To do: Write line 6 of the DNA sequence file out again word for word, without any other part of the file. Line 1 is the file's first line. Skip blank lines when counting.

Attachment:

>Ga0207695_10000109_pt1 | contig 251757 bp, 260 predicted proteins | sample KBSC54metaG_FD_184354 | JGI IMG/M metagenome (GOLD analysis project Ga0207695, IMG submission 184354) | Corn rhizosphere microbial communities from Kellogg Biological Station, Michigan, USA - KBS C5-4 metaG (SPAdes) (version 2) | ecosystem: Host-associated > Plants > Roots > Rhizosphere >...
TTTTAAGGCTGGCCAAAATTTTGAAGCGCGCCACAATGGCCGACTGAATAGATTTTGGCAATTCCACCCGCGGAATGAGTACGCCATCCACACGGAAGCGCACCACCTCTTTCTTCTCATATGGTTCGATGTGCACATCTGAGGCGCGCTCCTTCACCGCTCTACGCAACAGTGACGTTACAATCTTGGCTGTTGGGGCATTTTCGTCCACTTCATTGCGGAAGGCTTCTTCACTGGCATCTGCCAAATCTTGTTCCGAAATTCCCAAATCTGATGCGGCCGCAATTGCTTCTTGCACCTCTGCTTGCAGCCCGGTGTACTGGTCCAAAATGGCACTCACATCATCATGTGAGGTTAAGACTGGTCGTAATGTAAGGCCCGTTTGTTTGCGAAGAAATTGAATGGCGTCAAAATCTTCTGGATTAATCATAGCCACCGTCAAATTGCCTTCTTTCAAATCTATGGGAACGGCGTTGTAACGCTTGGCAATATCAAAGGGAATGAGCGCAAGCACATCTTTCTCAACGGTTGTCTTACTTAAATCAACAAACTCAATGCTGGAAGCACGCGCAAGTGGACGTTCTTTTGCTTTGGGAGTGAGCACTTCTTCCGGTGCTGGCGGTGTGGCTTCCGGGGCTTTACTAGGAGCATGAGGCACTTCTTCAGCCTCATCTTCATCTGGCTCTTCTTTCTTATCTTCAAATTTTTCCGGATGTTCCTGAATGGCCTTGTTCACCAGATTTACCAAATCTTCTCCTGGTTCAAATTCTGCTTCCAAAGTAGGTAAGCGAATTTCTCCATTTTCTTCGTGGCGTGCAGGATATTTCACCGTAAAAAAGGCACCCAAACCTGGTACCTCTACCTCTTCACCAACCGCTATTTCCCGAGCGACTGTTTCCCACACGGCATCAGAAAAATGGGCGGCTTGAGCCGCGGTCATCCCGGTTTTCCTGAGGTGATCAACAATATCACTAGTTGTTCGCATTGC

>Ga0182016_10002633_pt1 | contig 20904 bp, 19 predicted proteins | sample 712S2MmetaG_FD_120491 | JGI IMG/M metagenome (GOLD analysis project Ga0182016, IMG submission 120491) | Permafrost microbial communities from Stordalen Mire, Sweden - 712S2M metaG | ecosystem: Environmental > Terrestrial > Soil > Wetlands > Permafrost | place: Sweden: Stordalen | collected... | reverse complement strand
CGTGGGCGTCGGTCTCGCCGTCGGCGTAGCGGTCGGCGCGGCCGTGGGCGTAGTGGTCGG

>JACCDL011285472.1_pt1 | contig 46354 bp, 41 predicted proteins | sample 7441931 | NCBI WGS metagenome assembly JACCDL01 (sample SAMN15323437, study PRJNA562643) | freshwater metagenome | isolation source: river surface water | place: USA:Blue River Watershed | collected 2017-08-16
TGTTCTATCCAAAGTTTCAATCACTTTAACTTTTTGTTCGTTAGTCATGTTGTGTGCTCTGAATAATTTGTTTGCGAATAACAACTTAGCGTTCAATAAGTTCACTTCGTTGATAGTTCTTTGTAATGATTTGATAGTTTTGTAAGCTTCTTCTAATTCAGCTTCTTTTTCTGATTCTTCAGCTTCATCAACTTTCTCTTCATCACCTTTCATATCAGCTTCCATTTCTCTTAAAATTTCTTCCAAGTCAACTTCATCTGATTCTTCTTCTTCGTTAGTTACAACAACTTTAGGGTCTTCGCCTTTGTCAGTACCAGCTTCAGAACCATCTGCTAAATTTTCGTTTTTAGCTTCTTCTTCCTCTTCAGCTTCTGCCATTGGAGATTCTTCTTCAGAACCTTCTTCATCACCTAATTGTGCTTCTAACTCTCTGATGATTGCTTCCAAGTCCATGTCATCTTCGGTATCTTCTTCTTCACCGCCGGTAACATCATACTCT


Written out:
TGTTCTATCCAAAGTTTCAATCACTTTAACTTTTTGTTCGTTAGTCATGTTGTGTGCTCTGAATAATTTGTTTGCGAATAACAACTTAGCGTTCAATAAGTTCACTTCGTTGATAGTTCTTTGTAATGATTTGATAGTTTTGTAAGCTTCTTCTAATTCAGCTTCTTTTTCTGATTCTTCAGCTTCATCAACTTTCTCTTCATCACCTTTCATATCAGCTTCCATTTCTCTTAAAATTTCTTCCAAGTCAACTTCATCTGATTCTTCTTCTTCGTTAGTTACAACAACTTTAGGGTCTTCGCCTTTGTCAGTACCAGCTTCAGAACCATCTGCTAAATTTTCGTTTTTAGCTTCTTCTTCCTCTTCAGCTTCTGCCATTGGAGATTCTTCTTCAGAACCTTCTTCATCACCTAATTGTGCTTCTAACTCTCTGATGATTGCTTCCAAGTCCATGTCATCTTCGGTATCTTCTTCTTCACCGCCGGTAACATCATACTCT